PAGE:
WASHINGTON — President Barack Obama is on a mission to end subsidies for big oil companies.

“Right now, $4 billion of your tax dollars — $4 billion — subsidizes the oil industry every year,” he said in New Hampshire earlier this month. “Now, does anyone think that Congress should give them another $4 billion this year?”

“No!” the audience yelled.

“Of course not,” the president said. “Let’s put every single member of Congress on record: You can stand with the oil companies, or you can stand for the American people.”

Obama started the year with a called to end the tax breaks in his State of the Union address in January, and since then has shown no signs of turning down the pressure. In addition to the speech in New Hampshire, Obama told Congress to repeal the tax breaks in a press conference earlier this month, then again in his regular radio and online address.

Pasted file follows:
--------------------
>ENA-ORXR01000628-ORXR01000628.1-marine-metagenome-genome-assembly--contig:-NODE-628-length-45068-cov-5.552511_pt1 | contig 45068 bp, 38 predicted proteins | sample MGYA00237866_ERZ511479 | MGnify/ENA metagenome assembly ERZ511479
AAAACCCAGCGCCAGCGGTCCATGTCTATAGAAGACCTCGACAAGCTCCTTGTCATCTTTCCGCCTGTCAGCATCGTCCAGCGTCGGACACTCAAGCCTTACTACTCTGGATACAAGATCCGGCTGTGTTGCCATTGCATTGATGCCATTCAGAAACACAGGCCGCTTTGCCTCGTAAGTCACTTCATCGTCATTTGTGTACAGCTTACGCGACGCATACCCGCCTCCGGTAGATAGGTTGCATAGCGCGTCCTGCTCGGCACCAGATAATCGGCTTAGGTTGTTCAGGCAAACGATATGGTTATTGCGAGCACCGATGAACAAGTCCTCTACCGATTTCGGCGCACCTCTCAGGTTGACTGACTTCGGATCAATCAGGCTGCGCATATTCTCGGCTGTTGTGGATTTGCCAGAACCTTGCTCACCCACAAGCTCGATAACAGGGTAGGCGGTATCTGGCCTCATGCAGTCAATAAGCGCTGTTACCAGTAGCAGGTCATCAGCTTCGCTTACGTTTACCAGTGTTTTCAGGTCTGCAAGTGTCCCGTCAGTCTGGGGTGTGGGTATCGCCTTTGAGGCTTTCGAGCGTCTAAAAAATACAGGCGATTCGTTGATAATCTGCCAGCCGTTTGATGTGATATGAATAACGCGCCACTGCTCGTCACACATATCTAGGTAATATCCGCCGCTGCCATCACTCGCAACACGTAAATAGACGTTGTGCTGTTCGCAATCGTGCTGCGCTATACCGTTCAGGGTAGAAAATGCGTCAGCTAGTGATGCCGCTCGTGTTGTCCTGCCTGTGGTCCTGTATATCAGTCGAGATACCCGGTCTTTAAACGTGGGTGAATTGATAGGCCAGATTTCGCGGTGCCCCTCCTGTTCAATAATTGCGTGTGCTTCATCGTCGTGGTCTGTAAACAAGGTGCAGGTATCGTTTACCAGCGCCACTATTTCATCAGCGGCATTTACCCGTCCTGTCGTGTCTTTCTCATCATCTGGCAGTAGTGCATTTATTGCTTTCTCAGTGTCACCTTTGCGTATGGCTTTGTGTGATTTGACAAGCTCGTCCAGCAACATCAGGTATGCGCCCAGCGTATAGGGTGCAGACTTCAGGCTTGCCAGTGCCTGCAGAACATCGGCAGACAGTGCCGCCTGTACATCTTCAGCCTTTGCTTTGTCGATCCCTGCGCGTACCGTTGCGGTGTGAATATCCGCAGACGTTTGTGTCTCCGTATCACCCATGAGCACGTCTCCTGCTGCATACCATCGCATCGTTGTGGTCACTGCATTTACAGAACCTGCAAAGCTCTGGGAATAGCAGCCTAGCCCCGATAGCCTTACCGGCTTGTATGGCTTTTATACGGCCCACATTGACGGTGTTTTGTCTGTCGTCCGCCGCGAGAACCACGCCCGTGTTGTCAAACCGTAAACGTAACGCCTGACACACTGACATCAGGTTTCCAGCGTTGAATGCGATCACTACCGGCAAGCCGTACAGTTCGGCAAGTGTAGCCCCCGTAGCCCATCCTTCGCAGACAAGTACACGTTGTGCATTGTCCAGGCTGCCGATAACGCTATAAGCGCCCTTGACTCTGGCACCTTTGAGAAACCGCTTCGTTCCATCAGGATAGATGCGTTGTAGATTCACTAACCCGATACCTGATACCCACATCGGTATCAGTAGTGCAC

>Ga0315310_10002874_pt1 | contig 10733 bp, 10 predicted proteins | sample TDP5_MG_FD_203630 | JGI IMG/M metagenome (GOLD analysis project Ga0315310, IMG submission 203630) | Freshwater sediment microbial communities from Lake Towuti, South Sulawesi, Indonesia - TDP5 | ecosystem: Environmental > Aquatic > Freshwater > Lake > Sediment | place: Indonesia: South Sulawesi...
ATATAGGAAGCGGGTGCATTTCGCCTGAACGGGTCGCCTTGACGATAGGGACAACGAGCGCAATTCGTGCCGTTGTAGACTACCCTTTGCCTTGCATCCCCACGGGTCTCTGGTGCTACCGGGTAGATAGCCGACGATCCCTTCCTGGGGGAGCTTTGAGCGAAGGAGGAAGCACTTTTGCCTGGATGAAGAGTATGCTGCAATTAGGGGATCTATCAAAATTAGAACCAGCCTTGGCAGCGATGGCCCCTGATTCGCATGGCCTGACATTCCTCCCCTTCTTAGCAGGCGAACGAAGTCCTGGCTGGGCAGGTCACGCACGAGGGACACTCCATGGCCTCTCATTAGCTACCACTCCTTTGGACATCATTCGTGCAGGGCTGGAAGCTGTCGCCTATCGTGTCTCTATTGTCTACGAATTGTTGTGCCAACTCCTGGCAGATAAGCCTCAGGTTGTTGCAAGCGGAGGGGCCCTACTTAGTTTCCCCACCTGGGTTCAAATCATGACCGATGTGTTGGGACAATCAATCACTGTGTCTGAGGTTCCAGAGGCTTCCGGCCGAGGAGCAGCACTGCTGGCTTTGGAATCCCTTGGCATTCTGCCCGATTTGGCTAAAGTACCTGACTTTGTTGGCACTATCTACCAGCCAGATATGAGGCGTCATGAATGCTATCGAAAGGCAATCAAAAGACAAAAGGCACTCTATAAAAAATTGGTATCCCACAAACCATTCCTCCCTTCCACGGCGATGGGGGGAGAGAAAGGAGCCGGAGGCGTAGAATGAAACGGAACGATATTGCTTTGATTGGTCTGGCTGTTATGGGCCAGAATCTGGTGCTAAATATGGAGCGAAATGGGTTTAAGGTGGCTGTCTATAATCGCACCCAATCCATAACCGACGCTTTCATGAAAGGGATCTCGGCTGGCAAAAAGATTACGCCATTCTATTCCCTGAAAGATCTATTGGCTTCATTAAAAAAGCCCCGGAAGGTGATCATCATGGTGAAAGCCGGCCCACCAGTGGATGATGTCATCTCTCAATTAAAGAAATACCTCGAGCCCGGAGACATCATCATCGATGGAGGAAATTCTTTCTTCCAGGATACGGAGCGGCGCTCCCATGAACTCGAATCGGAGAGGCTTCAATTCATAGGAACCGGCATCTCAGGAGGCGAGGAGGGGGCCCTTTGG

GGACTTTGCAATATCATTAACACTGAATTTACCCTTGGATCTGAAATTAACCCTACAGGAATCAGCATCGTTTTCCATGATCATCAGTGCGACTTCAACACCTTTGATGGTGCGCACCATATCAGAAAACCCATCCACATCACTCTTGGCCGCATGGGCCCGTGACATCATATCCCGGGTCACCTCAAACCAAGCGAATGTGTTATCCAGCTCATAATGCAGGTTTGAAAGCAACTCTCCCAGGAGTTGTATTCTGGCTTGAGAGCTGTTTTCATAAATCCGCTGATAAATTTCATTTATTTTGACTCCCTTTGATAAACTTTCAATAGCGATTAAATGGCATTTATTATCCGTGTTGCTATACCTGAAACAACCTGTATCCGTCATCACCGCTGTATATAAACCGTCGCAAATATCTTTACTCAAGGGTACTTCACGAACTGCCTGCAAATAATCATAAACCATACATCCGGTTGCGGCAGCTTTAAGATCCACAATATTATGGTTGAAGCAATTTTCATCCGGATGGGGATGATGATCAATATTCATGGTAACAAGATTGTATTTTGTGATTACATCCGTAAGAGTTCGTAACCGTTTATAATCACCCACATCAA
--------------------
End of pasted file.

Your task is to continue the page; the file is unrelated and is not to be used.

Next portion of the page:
Meanwhile, the industry is denying that such subsidies even exist while environmentalists fear that high gasoline prices and lobbying from the billion-dollar oil industry still stand in the way of a victory that to them is years overdue.

Recommendation Description
Repeal Expensing of Intangible Drilling Costs Repeal a deduction that reimburses companies for some drilling costs
Repeal Passive Loss Exception for Working Interests in Oil Properties Repeal an incentive for investors to finance oil and gas projects
Repeal Percentage Depletion for Oil and Natural Gas Wells Repeal a deduction of independent oil companies’ gross income